Posted by: wadejg | June 21, 2010 2:24 PM | Report abuse

How hot was it 1994? That summer the US hosted the World Cup and many of the games were played in very hot conditions - partly so they'd be in prime time for European TV audiences.

That summer may have not been terribly hot overall but late June was very hot. And it followed a harsh winter which had some of the coldest temps and ice storms - if I recall correctly.

Posted by: Joel_M_Lane | June 21, 2010 4:40 PM | Report abuse

What a wonderful cartoon - helps take edge off the heat today.

Posted by: psilosome | June 21, 2010 5:09 PM | Report abuse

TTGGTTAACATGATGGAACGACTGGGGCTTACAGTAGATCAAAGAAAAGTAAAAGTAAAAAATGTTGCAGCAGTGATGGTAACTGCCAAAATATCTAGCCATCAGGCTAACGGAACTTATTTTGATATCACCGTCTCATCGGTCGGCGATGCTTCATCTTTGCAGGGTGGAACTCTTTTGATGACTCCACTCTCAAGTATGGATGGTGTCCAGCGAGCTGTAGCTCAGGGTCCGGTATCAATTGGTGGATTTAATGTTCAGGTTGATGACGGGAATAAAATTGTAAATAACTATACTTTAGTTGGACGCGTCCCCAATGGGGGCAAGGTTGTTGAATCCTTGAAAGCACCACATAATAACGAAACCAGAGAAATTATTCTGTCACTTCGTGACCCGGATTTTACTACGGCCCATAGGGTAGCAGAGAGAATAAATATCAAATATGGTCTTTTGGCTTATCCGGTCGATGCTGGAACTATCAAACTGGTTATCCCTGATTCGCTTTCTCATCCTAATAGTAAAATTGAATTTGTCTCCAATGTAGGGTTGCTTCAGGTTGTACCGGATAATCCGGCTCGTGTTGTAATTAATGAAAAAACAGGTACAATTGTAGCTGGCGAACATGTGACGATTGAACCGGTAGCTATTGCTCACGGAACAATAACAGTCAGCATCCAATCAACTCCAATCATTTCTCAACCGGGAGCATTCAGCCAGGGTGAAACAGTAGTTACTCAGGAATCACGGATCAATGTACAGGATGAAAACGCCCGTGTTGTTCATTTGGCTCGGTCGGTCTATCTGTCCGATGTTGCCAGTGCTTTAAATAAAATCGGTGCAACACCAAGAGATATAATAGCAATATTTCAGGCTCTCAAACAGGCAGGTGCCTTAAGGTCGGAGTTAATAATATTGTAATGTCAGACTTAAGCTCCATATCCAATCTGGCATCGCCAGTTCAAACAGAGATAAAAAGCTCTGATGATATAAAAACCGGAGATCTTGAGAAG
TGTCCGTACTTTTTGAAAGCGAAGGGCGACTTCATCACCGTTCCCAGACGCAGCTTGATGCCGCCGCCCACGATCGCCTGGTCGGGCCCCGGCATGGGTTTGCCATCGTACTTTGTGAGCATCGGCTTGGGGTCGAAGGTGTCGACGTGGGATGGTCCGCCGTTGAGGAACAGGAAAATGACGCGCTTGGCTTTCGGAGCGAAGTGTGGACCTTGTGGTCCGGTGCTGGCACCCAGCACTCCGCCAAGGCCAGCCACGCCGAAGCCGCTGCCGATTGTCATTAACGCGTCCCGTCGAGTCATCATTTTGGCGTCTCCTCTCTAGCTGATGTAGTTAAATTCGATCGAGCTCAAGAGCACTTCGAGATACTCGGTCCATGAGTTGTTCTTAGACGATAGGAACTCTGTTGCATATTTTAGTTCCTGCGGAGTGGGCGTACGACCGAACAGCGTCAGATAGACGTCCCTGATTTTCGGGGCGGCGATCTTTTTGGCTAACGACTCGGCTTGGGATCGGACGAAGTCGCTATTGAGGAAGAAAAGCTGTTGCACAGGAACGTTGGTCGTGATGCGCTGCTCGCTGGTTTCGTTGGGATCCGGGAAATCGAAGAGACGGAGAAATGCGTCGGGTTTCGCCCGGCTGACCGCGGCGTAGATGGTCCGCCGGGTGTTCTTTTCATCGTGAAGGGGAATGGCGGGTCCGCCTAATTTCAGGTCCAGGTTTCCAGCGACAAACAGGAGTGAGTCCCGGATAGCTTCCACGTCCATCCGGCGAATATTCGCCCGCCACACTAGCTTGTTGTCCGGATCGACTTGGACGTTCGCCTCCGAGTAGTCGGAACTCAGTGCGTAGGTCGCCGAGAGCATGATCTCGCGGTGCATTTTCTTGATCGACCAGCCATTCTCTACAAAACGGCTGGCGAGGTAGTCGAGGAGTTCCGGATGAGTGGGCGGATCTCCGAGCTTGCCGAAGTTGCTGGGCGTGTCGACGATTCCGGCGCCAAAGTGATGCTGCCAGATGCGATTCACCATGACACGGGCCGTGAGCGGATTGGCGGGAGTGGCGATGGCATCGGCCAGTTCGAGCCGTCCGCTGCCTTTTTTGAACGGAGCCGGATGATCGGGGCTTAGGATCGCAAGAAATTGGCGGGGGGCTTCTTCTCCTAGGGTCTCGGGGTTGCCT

So...what do the 1930s mean with regard to global warming/AGW? I thought only man could make hot temperatures:)

Posted by: silencedogoodreturns | June 21, 2010 5:49 PM | Report abuse

Regarding the questions about comparisons with 1980 and 1994, I averaged the high temperatures between June 1 and August 31 of the following years:

1930 - 88.5 °F
1936 - 85.93 °F
1980 - 89.27 °F
1994 - 88.14 °F

The summer of 1980 wins the average of hottest daytime temperatures.

Posted by: Kevin-CapitalWeatherGang | June 21, 2010 5:58 PM | Report abuse

Back home in Wisconsin, the years 1934 and 1936 stand out as extremely hot. The 1934 heat wave happened in May and June, with temperatures as high as 107 in May! 1934 was also the driest year in Wisconsin Dust Bowl history. The 1936 record in Eau Claire is 111 degrees and the state heat record is 114 degrees, in Wisconsin Dells.